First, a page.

Children having their teeth checked at school.
by Dan Moeller
I set up an appointment with one of the local dentists on my small island. I am a sucker for adventure, but this journey was just another biannual checkup. I slipped on a pair of maroon indoor slippers and shuffled in. After offering up my national health insurance card, I asked for a little help on the “new customer” form. The receptionist was more than glad to help. I sat down on one of the waiting room benches and perused the reading material: a half-sized bookcase that was almost entirely manga.
After a little while, I was called into the main room, which was shared by two dentist chairs the rusty yellow color of antique furniture you might find at a low-budget beach house. Behind the seats were the reception area and a back area with the x-ray room and what I assumed to be the dentist’s office. A radio was blasting one of the two tunable stations on the island. You might have guessed easy listening in a medical office, but it was loud J-pop coursing through the air. To my right, there was a tray of picks and tools so various and neat that it would have delighted one of the lunatics from “Hostel.” I guess America generally thinks that tools should be stored out of view unless needed.
The dentist (along with every other Japanese professional I’ve met with overseas experience) seemed delighted to dig into his rusty English arsenal to hash together strange and entertaining conversation. He talked about removing the “stains” from my teeth and that I would be “easy” during the whole process. Nice. It was the same strangely homey feeling I often get from interactions with helpful Japanese people speaking Japanese (which I may or may not understand). He explained that this visit would only be the top row of teeth and the next visit my bottom row. I’m guessing the previous ALTs had sharpened his explanation skills on the subject.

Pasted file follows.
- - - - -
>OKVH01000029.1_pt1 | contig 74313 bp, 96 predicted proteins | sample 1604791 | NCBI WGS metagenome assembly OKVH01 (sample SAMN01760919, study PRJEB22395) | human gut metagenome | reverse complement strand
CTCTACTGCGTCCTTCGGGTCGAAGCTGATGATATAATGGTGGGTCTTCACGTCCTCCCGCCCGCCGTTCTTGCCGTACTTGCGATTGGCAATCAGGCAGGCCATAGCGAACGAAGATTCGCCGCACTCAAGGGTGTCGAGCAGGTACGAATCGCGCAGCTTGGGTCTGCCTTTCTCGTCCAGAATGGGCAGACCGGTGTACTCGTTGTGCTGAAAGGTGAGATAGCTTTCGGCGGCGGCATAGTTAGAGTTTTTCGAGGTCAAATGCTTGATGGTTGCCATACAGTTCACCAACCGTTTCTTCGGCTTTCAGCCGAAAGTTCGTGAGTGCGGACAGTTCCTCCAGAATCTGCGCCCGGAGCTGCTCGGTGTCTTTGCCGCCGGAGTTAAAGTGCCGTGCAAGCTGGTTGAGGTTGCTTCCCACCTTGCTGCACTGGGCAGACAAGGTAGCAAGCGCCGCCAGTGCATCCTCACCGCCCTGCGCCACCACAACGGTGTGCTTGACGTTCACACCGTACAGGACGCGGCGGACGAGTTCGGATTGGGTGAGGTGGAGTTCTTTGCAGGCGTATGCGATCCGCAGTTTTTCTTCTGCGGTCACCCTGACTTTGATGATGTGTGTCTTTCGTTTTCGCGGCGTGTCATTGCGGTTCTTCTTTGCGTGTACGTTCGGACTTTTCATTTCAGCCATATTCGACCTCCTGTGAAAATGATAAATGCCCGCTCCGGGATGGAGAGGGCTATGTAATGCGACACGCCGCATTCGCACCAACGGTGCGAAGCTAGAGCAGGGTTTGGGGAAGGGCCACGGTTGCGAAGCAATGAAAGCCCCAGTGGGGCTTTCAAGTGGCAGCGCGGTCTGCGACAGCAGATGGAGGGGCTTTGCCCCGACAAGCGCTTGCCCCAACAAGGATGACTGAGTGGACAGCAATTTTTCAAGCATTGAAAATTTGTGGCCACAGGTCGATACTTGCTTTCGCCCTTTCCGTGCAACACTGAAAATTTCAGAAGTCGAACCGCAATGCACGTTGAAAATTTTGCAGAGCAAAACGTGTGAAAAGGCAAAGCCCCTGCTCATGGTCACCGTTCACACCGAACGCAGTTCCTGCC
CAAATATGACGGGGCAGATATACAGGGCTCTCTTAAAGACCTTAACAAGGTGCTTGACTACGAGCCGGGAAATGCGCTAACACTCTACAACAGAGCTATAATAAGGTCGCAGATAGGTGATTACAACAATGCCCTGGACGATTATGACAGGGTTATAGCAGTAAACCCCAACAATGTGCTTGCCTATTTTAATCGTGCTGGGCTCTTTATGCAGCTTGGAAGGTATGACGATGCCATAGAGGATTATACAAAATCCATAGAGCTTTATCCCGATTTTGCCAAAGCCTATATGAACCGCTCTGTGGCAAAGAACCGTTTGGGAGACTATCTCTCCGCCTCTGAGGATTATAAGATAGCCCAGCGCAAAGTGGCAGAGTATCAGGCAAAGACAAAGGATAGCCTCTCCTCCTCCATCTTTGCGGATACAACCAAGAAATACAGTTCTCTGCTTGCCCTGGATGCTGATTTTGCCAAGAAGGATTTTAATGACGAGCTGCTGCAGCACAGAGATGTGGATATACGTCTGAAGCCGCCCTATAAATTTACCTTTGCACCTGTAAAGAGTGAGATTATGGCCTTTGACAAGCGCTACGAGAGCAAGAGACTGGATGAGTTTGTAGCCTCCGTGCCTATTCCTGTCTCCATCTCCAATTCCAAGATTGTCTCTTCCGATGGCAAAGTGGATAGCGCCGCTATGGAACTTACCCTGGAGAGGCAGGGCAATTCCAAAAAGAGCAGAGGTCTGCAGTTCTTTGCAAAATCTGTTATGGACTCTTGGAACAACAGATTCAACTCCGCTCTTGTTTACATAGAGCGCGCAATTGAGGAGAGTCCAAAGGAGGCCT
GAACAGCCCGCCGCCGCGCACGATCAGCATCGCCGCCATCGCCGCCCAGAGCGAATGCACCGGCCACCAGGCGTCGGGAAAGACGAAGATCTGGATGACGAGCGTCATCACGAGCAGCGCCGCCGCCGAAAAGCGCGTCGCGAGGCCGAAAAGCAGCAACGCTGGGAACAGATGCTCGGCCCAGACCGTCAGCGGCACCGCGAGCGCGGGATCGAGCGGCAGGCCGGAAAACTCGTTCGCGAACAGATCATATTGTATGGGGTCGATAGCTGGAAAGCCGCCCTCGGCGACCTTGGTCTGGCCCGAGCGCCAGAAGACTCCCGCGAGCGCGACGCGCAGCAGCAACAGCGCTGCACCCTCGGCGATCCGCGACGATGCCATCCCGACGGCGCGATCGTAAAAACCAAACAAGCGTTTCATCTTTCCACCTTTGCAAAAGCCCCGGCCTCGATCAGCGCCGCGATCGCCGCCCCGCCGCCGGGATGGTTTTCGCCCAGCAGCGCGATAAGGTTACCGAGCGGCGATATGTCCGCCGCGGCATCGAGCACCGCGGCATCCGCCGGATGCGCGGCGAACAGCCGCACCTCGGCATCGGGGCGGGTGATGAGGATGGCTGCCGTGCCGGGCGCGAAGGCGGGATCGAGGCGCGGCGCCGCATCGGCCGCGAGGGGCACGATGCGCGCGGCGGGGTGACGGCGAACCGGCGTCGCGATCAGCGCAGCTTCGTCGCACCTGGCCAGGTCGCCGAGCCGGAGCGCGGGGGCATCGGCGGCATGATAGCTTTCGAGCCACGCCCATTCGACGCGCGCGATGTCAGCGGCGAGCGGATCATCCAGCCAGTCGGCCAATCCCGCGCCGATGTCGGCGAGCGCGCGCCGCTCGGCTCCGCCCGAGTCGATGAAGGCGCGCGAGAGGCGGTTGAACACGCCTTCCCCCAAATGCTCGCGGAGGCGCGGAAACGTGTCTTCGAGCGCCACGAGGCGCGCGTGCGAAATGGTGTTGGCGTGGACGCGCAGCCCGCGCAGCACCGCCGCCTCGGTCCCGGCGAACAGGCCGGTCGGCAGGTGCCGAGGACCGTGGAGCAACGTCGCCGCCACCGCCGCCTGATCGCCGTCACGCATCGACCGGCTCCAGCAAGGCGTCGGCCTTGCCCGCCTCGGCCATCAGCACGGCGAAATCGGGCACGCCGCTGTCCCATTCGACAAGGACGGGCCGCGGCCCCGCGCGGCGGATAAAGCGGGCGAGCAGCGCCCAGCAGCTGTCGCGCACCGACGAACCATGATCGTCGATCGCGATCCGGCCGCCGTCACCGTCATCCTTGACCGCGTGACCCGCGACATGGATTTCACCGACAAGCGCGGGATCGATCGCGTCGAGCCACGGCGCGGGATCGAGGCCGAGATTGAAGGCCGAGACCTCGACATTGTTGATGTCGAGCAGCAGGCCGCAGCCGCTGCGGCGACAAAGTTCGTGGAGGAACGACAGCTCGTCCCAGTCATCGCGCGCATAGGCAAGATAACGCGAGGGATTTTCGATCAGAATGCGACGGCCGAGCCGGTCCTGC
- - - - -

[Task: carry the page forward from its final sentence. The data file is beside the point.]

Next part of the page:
He showed me into the x-ray room and, even though he didn’t offer one of the lead vests that make me feel comfortable about my organs’ welfare, the x-ray only took 30 seconds. There was none of that “here-bite-on-this-uncomfortable-plastic-slide-sheet-while-I-leave-the-room-and-flip-a-switch” or “oh-didn’t-I-mention-there-will-be-six-or-seven-of-these-depending-on-if-you-stayed-still-through-the-pain.” He showed me the panoramic slide of my teeth and made sure to point out the “stains.” I was rather embarrassed I hadn’t brushed after lunch that day.
How clean are YOUR teeth?
As the assistant clipped on my dental bib, the dentist averted my attention to my top row in the x-ray. As it turns out, I am of a select few that has no back molars on the top row. Why am I just hearing this now? I have regularly been to the dentist since I was a kid and the dentist here in Japan is the first to have caught this? Moving on.
Now, I am not one of the scared-stiff breed that fear the dentist, but I do loathe the nagging about flossing, and hearing that if I’m not careful my gums will recede and my teeth will fall out. If your home country dentist forgot to mention the sin of negligence, then the grisly posters that line the walls serve as faithful reminders. As a kid, I was convinced for years I had one of the poster-diseases because my gums would bleed when I brushed them too hard.
The bib I wore served as a guard for any water that might have spattered on my shirt. In a strange contrast, American dentists smear the bib with your own blood and plaque as a sign of either (A) how much they accomplished, or (B) how incompetent you are at cleaning your own teeth. As the dentist shined the rays of God into my unprotected eyes I was once again reminded of how inevitably awkward interactions become when there’s a vacuum tube, a pick, and the dentist’s fingers in your mouth.